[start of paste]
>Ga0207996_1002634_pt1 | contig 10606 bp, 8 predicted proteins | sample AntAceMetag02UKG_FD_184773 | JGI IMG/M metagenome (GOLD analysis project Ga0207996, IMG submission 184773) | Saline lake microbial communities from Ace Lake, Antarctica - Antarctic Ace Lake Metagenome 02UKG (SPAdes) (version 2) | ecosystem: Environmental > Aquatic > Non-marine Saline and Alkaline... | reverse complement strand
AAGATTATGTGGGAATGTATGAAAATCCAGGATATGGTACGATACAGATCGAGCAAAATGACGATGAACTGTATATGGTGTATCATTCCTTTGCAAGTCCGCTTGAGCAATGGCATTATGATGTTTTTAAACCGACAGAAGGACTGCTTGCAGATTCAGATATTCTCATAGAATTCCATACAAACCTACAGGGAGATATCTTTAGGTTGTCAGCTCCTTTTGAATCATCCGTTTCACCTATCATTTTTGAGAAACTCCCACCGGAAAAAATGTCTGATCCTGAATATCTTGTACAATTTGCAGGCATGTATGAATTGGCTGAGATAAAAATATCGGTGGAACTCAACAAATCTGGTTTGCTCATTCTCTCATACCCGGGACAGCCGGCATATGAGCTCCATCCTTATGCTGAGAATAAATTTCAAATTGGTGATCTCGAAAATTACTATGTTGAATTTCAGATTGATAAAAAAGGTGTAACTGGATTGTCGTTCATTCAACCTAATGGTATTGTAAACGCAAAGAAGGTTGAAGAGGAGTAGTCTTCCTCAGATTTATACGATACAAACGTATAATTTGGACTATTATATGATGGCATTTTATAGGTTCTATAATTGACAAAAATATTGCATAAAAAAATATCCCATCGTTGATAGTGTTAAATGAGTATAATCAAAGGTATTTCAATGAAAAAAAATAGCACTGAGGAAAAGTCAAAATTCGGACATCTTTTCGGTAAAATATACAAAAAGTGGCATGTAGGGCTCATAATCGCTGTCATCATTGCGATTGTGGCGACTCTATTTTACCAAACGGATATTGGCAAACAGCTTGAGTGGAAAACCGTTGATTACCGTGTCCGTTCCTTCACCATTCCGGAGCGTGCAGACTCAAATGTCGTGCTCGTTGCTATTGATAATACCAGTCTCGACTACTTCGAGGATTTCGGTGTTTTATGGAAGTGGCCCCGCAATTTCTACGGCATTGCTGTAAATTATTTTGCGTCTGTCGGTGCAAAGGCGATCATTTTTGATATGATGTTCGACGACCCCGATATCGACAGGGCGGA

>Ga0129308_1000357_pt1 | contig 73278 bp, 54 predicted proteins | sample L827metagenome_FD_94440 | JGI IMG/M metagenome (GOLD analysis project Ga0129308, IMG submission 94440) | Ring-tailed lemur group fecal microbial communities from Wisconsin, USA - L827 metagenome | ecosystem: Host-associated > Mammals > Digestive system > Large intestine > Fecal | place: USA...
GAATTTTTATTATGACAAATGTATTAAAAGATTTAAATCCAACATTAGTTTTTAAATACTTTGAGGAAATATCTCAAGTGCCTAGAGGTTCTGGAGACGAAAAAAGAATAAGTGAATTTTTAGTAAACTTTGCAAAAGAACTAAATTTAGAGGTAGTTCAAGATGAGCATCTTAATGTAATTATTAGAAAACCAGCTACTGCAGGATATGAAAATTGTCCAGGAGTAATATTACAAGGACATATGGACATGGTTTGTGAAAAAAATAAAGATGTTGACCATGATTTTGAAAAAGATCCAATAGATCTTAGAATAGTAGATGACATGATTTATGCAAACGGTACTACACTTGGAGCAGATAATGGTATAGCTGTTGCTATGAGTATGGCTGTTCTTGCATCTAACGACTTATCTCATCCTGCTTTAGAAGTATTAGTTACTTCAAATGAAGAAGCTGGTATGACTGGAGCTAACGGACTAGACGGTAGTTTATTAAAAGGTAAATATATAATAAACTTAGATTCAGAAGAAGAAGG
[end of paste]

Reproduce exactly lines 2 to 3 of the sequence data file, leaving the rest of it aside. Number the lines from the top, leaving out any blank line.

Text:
AAGATTATGTGGGAATGTATGAAAATCCAGGATATGGTACGATACAGATCGAGCAAAATGACGATGAACTGTATATGGTGTATCATTCCTTTGCAAGTCCGCTTGAGCAATGGCATTATGATGTTTTTAAACCGACAGAAGGACTGCTTGCAGATTCAGATATTCTCATAGAATTCCATACAAACCTACAGGGAGATATCTTTAGGTTGTCAGCTCCTTTTGAATCATCCGTTTCACCTATCATTTTTGAGAAACTCCCACCGGAAAAAATGTCTGATCCTGAATATCTTGTACAATTTGCAGGCATGTATGAATTGGCTGAGATAAAAATATCGGTGGAACTCAACAAATCTGGTTTGCTCATTCTCTCATACCCGGGACAGCCGGCATATGAGCTCCATCCTTATGCTGAGAATAAATTTCAAATTGGTGATCTCGAAAATTACTATGTTGAATTTCAGATTGATAAAAAAGGTGTAACTGGATTGTCGTTCATTCAACCTAATGGTATTGTAAACGCAAAGAAGGTTGAAGAGGAGTAGTCTTCCTCAGATTTATACGATACAAACGTATAATTTGGACTATTATATGATGGCATTTTATAGGTTCTATAATTGACAAAAATATTGCATAAAAAAATATCCCATCGTTGATAGTGTTAAATGAGTATAATCAAAGGTATTTCAATGAAAAAAAATAGCACTGAGGAAAAGTCAAAATTCGGACATCTTTTCGGTAAAATATACAAAAAGTGGCATGTAGGGCTCATAATCGCTGTCATCATTGCGATTGTGGCGACTCTATTTTACCAAACGGATATTGGCAAACAGCTTGAGTGGAAAACCGTTGATTACCGTGTCCGTTCCTTCACCATTCCGGAGCGTGCAGACTCAAATGTCGTGCTCGTTGCTATTGATAATACCAGTCTCGACTACTTCGAGGATTTCGGTGTTTTATGGAAGTGGCCCCGCAATTTCTACGGCATTGCTGTAAATTATTTTGCGTCTGTCGGTGCAAAGGCGATCATTTTTGATATGATGTTCGACGACCCCGATATCGACAGGGCGGA

>Ga0129308_1000357_pt1 | contig 73278 bp, 54 predicted proteins | sample L827metagenome_FD_94440 | JGI IMG/M metagenome (GOLD analysis project Ga0129308, IMG submission 94440) | Ring-tailed lemur group fecal microbial communities from Wisconsin, USA - L827 metagenome | ecosystem: Host-associated > Mammals > Digestive system > Large intestine > Fecal | place: USA...